A deeper look into SMA
Treated at ~2½ months old
SMA, or spinal muscular atrophy, is a progressive, rare genetic disease that affects the motor nerve cells in the spinal cord and impacts the muscles used for breathing, eating, crawling, and walking.
What causes SMA?
Missing or nonworking SMN1 gene
SMA is caused by the survival motor neuron 1 (SMN1) gene, which is missing or not working properly. This gene produces the survival motor neuron (SMN) protein that is critical to the function of the nerves that control our muscles.
When the SMN1 gene is missing or not working properly, the body cannot make enough SMN protein. Without enough SMN protein, select motor neuron cells throughout the body may lose their ability to function and die. As a result, people with SMA experience muscle weakness and may develop difficulty moving, breathing, swallowing, or speaking.
The role of the SMN2 backup gene
Like many genes, the SMN1 gene has a backup gene, called the survival motor neuron 2, or SMN2 gene. In people with SMA, when the SMN1 gene is missing or not working properly, the SMN2 gene can help produce SMN protein.
For people with SMA, the SMN2 gene is the main source of SMN protein production; however, it makes only about 10% of working SMN protein. ZOLGENSMA® (onasemnogene abeparvovec-xioi) delivers a new, working SMN gene to the body's cells, which then replaces the function of the SMN1 gene. This allows the cells—particularly motor neuron cells—to produce SMN protein.
People can have 1 or more copies of this backup gene and usually, the more copies of the SMN2 gene a person has, the less severe his or her SMA is. However, even people with several copies of the SMN2 gene may not produce as much SMN protein as they need, so their motor neuron cells may not work as they should.
Read more about how gene therapy treatment can stop SMA progression
Learn about SMA treatment with ZOLGENSMA
Detecting and diagnosing SMA
Staying ahead of progression
Today, SMA is usually discovered during a newborn screening. If a child tests positive for SMA, the doctor will order genetic tests to confirm the diagnosis and to see how many copies of the SMN2 backup gene the child has. They may perform additional tests to detect genetic mutations, which could indicate that the SMN1 gene is not working properly.
Whether the SMN1 gene is missing or not working, the more copies of SMN2 a person has, the less severe SMA is. And doctors can identify the number of copies before a baby shows any symptoms, which is important for early treatment.
For example, if left untreated, a baby with 2 copies of SMN2 may show symptoms sooner than a baby with 4 copies.
For babies with 4 copies or fewer, it is recommended to treat as early as
possible to stop the progression of SMA.
Before newborn screening, most children weren’t diagnosed until they showed symptoms. They were given a “type” of SMA, which classifies the severity of the disease. A child’s type was determined based on when symptoms first appeared and which motor milestones they had reached. There are four main types of SMA (Types 1-4). SMA Type 1 is the most common and is very serious. There is an additional fifth type called SMA Type 0. This is the most severe type and can be fatal before the child is born. Now that newborn screening is routine, most children are diagnosed before they are assigned a type. If you believe your child is showing symptoms of SMA but has not been diagnosed, talk to your doctor immediately or visit CureSMA.org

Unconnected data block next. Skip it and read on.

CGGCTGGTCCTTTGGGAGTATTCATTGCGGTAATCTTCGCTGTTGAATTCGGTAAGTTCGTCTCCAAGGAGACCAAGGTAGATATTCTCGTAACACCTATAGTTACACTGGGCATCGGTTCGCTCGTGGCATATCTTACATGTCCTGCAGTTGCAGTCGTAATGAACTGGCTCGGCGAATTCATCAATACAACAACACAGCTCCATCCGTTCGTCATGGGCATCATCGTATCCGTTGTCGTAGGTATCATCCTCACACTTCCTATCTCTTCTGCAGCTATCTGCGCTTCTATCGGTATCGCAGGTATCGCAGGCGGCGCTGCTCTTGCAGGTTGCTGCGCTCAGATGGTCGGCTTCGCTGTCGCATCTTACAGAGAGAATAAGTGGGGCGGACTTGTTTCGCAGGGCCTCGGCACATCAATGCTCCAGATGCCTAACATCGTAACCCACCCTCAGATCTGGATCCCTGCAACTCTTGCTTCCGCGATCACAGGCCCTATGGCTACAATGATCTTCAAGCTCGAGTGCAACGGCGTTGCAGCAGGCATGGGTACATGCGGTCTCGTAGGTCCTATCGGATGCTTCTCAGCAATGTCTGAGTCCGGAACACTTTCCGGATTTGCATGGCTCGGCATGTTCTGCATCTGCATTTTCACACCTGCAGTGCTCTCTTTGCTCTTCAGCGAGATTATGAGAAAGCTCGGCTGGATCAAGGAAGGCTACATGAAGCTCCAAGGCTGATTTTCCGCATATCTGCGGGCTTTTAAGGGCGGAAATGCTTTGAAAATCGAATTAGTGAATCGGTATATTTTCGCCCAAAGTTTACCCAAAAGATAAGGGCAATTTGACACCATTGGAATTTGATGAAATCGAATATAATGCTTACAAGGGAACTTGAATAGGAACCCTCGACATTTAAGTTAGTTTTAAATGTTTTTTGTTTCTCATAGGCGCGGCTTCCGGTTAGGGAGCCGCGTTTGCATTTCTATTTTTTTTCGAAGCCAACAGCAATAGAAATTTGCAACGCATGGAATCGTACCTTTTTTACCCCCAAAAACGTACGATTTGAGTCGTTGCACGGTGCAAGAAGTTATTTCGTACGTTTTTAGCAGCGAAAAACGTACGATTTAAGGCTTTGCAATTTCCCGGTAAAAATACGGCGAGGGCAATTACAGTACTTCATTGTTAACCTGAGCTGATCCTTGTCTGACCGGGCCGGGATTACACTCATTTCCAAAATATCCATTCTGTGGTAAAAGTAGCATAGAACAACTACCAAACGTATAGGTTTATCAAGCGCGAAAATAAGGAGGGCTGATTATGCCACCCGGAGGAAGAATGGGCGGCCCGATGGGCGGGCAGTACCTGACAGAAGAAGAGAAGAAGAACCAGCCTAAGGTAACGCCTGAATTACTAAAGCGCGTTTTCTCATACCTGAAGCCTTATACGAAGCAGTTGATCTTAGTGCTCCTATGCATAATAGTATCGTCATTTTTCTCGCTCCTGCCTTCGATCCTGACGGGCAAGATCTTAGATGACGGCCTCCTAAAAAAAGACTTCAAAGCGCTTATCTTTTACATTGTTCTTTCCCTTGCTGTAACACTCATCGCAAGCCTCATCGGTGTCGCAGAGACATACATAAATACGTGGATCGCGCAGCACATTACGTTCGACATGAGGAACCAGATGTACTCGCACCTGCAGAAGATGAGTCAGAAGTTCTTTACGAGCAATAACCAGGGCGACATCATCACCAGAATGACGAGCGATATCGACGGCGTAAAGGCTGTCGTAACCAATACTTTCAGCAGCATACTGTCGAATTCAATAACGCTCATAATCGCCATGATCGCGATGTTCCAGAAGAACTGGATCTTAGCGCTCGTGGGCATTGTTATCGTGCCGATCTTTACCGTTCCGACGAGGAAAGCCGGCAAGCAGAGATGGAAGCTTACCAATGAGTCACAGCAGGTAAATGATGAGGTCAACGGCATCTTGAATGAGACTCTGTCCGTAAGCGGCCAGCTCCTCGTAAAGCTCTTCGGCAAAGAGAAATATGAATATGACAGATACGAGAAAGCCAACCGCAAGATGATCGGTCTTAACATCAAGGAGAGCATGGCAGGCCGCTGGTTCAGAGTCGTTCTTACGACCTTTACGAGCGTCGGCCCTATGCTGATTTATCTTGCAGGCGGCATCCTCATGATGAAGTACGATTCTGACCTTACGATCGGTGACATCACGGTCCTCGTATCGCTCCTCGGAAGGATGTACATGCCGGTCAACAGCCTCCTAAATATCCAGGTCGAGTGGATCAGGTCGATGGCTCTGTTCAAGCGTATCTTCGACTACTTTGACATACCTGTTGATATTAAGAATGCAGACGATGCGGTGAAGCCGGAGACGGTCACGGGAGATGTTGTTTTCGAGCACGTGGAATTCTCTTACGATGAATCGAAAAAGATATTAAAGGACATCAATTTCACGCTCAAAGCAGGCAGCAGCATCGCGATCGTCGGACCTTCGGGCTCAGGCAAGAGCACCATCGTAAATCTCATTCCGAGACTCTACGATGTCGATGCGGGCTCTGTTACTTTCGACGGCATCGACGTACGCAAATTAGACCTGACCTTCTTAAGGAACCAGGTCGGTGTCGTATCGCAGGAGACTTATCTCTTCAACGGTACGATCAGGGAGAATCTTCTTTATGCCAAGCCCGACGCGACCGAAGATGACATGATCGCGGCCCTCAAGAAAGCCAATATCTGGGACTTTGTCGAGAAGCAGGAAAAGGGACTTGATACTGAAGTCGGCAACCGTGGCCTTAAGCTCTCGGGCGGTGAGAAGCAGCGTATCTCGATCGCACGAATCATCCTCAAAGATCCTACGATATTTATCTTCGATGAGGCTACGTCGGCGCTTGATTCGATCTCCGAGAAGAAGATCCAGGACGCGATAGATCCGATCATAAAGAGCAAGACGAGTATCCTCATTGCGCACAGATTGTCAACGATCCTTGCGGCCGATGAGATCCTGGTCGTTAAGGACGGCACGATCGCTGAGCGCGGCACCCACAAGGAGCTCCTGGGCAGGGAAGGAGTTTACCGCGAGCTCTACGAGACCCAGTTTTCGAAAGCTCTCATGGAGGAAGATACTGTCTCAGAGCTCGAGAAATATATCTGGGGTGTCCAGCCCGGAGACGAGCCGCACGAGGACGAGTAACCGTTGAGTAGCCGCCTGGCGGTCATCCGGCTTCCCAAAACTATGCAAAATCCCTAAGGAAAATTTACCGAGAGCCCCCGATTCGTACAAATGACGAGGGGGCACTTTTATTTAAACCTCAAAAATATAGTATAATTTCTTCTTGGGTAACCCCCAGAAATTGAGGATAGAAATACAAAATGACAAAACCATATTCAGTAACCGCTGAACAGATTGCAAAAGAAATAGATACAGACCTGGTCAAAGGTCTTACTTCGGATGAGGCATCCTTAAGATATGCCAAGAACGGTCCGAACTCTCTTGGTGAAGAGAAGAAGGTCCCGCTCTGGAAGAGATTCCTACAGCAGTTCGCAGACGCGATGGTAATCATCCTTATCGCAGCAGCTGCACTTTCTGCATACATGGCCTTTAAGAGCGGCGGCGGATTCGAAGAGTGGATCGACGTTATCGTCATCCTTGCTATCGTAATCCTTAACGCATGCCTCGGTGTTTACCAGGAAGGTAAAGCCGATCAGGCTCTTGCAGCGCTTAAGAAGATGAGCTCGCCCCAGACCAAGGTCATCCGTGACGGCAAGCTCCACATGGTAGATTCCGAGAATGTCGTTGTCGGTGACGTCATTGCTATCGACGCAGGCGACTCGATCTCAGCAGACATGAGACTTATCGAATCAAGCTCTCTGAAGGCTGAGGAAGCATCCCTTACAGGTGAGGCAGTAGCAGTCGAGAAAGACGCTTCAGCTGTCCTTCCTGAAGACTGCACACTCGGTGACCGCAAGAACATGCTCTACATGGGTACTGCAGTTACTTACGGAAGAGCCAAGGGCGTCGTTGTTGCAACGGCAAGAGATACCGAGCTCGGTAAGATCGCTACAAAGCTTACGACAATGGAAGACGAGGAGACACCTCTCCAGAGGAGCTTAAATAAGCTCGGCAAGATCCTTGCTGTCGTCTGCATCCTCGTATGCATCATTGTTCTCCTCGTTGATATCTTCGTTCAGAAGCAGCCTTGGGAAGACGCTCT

Due to the latest technological advances in science, doctors are able to detect SMA early and can treat before SMA can progress. For more information about types of SMA, visit CureSMA.org
How children are diagnosed
Early diagnosis before signs appear through newborn screening, and early intervention with available treatments lead to better outcomes. This is especially true with SMA, where early detection and timely administration of therapies can prevent the rapid and irreversible loss of motor function caused by the disease. Today, 48 states and Washington, DC screen newborns for SMA at birth; 99% of babies born in the United States are screened in this manner.
Prenatal screening can determine if a fetus has inherited SMA and can help families prepare for treatment as early as possible. Prenatal tests for SMA include amniocentesis and chorionic villus sampling (CVS).
Showing signs of SMA
In some states, newborn screening is not routine and SMA is diagnosed when a child begins to show signs of the disease.
How SMA is inherited
SMA is an autosomal recessive disorder. This means that in order to have SMA, a person must have 2 copies of a nonworking SMN1 gene or be missing both copies of the SMN1 gene.
What is a carrier?
A carrier is a person who has 1 healthy copy and 1 nonworking copy of the SMN1 gene. A carrier generally does not show any signs or symptoms of SMA but they may pass the nonworking gene on to their children.
How can someone find out if they are a carrier?
A genetic test is the only way to know if a person is a carrier of SMA. This is done through a blood test. Partners who are thinking about becoming pregnant, or who are already pregnant can get a carrier screening for SMA and other genetic conditions. People with a family history of SMA should consider being tested. If you are interested in learning more about carrier testing, speak to a genetic counselor or your doctor.